About 270 people took a neighborhood walk together on a hot summer evening in Germantown July 31. As part of the Summer of Mercy 2.0 events to witness for life, people of all ages processed from Mother Seton Church praying the rosary, and they walked a few blocks to the nearby office complex, where late-term abortionist Dr. LeRoy Carhart has been practicing since late last year.
Parents pushed children in strollers or held their young children’s hands, walking beside senior citizens and people from all walks of life with roots in countries around the world, praying together for an end to abortion, for the millions of unborn lives lost in this country, for healing for the men and women affected by it, and for a change of heart for those who provide abortions.
“It’s a beautiful witness – they’re walking witnesses to life,” said Christa Lopiccolo, executive director of the Archdiocese of Washington’s Life Issues Department, who helped coordinate the rosary procession.
The nine-day series of Masses and prayer rallies for life began July 30 and is jointly sponsored by a coalition of groups, including the Archdiocese of Washington, the Archdiocese of Baltimore, 40 Days for Life, Priests for Life, the Pro-Life Action League, Pro-Life Unity, Operation Rescue, and other groups and churches.
Before the rosary procession, the Summer of Mercy 2.0 events for that day opened with a Mass celebrated at Mother Seton Church by Washington Auxiliary Bishop Francisco Gonzalez. The bishop encouraged the 700 people attending the Mass to be like prophets and stand as witnesses for life in a world permeated by a “culture of death.”
“Jesus called us to be his witnesses,” he said, encouraging them to persevere in their efforts to protect human life in all its stages. “Do not be afraid, continue to work in defense of life. We need to work in defense of life, because our Savior came to the world to bring us life, that we might have it more abundantly.”
The bishop praised efforts like Project Rachel, which promote healing for all those affected by abortion. “Abortion is a very serious sin, but the mercy of God has met no sin that can’t be forgiven,” he said.
As part of the Summer of Mercy 2.0, on Aug. 6, an afternoon of prayerful remembrance and intercession will be held at Mother Seton Parish, 19951 Father Hurley Blvd. in Germantown, from noon to 3 p.m., sponsored by Project Rachel Ministries of the Archdioceses of Washington and Baltimore. That afternoon, Washington Auxiliary Bishop Martin Holley will celebrate a 2 p.m. Mass at Mother Seton.
Father Carlos Benitez, pastor of Mother Seton, led the rosary procession through the neighborhood surrounding the parish. “I think the most important thing is to show since we are one body, that the Lord is present. God is here … That women who are contemplating abortion or suffering a difficult pregnancy, that we’re here, there’s a place to get help, someone is thinking of them, they are not alone. We are praying for them (to have) courage,” he said.
After walking past a veterinary clinic, insurance and dental offices and a yoga center, those participating in the rosary procession knelt to pray by police tape set up as a barrier perhaps 40 yards from the office complex where Carhart has performed about 60 abortions a month. He told the Washington Post in a recent interview that the abortions that according to the article involved “fetuses with anomalies,” but the only example cited was a 21-week old fetus with spina bifida, which is a disability.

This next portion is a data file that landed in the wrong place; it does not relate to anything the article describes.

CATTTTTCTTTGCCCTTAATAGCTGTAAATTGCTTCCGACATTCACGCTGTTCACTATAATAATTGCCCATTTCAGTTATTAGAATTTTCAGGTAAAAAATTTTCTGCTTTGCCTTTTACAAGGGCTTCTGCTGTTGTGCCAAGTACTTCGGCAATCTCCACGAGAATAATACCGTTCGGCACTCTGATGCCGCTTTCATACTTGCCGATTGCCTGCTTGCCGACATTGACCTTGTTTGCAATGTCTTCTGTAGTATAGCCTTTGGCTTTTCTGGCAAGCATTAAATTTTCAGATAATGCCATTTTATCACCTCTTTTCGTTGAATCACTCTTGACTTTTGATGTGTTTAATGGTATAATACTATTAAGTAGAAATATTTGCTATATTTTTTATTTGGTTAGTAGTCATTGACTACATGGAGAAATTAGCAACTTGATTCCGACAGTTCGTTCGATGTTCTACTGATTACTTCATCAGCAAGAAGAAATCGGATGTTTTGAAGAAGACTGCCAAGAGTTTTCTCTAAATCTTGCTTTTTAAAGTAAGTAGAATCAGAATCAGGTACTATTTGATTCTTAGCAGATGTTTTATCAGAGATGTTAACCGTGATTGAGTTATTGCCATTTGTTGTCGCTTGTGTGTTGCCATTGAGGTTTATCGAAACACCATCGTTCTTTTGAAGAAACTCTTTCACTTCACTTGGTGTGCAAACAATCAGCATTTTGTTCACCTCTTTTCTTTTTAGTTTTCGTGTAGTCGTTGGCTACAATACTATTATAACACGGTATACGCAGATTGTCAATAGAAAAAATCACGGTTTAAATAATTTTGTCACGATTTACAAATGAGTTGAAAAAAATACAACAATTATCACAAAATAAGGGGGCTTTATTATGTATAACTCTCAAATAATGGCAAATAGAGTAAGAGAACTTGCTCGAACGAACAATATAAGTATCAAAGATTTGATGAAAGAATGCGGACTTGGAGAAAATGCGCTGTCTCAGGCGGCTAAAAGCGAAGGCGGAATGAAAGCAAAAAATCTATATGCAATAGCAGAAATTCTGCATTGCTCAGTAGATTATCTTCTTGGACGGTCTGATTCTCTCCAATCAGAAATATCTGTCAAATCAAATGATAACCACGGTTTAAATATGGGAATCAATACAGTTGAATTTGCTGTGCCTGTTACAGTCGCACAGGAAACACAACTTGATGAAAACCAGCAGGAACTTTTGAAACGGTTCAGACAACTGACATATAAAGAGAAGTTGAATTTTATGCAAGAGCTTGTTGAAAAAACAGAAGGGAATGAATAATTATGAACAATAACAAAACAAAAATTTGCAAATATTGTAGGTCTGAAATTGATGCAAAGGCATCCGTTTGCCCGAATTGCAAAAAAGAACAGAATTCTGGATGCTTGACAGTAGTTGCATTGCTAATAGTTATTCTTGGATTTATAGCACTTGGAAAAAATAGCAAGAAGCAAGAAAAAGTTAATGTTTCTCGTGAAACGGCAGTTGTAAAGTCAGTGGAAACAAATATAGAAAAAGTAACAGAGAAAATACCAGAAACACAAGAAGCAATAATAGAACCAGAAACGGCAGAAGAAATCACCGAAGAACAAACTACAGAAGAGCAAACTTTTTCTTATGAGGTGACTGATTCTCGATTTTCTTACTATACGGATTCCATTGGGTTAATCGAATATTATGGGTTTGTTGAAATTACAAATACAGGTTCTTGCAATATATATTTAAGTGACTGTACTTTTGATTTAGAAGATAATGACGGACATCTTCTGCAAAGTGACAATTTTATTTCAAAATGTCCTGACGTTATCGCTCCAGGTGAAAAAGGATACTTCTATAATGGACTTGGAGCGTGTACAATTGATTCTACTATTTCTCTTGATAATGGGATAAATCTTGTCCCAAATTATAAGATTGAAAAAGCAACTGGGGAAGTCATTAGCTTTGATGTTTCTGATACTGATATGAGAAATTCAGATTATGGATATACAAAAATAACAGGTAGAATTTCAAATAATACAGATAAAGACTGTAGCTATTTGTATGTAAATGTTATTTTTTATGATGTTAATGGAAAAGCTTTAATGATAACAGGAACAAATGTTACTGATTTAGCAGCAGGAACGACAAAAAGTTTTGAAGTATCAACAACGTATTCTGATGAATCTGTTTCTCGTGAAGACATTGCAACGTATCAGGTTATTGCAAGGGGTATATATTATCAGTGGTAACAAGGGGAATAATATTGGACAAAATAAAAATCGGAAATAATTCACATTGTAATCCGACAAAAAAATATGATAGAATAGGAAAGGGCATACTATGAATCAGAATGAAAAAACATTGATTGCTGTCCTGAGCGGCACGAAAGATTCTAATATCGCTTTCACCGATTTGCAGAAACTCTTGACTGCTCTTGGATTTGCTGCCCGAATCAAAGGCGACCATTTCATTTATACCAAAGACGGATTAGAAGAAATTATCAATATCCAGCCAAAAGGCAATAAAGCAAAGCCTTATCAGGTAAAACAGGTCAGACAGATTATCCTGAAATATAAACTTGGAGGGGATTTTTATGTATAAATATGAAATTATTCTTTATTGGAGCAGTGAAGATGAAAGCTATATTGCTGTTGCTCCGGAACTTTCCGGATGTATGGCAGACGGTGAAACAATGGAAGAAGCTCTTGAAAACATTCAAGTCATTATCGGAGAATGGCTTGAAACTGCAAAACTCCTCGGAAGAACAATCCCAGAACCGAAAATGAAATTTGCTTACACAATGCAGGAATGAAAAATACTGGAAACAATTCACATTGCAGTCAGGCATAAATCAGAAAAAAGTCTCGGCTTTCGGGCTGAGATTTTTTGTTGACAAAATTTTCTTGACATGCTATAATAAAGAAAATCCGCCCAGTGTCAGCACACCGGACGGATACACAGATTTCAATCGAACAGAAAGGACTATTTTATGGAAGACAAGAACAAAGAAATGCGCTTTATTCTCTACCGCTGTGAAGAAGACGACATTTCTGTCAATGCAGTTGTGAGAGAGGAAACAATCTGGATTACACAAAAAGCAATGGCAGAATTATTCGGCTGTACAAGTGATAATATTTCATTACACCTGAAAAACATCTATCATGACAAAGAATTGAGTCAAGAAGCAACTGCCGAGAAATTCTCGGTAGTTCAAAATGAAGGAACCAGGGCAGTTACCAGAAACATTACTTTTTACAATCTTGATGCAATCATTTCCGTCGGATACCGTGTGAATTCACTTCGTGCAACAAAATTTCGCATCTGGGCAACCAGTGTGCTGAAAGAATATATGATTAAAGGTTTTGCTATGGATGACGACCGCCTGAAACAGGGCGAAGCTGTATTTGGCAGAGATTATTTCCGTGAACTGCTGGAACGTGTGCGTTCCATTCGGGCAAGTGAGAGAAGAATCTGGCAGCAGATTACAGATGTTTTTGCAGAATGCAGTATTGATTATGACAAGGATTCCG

Among those participating in the rosary procession was Maureen Lon, who walked along praying with four of her children, including her 15-year-old son Christian, who has a rare genetic disorder. Lon, a member of Mother Seton Parish, said her son has been a great blessing to her family. “He’s always the one who calls us back (to being) a family. He’s a sign of sacrificial, suffering love. Whatever we might be going through, he puts it all in perspective.”
She said they had participated in the rosary procession “to show (people) not to be afraid with whatever God sends your way.”
The marchers who knelt to pray near the abortion clinic, which is located not far from a neighborhood ice cream stand, included Amanda Williams, who pushed her nine and one-half month old daughter Amilee in a stroller. As the mother knelt to pray beside the stroller, she held a white rosary which the baby also held in her little fingers.
“I live right over there, this is essentially my back yard,” said Williams, a Germantown resident. “The fact that late-term abortions (are being performed) here is appalling.”
The mother said she believes that “prayer can bring an end to this.” Of her baby daughter, she said, “I want her to know she is loved, and God is love, and as long as she has Jesus in her heart, she can do anything.”
The marchers also included Jose Felix Hernandez, a member of St. Martin of Tours Parish in Gaithersburg, who walked along wearing an orthopedic boot after fracturing his ankle playing soccer on Memorial Day. He said his participation was a way “to make a little penance for healing and mercy … The Lord hears the prayers.”
Afterward, Lopicollo said the marchers, who also prayed the Chaplet of Divine Mercy, offered an inspiring witness for the dignity of life.
“The whole body of Christ needs to be united in prayer, supporting the women with grace, and supporting the women with the peace and love of God, and surrounding them, as they’re contemplating this decision, with the grace they need to choose life,” she said.
For more information on the Summer of Mercy 2.0 events, log on to www.summerofmercy.com.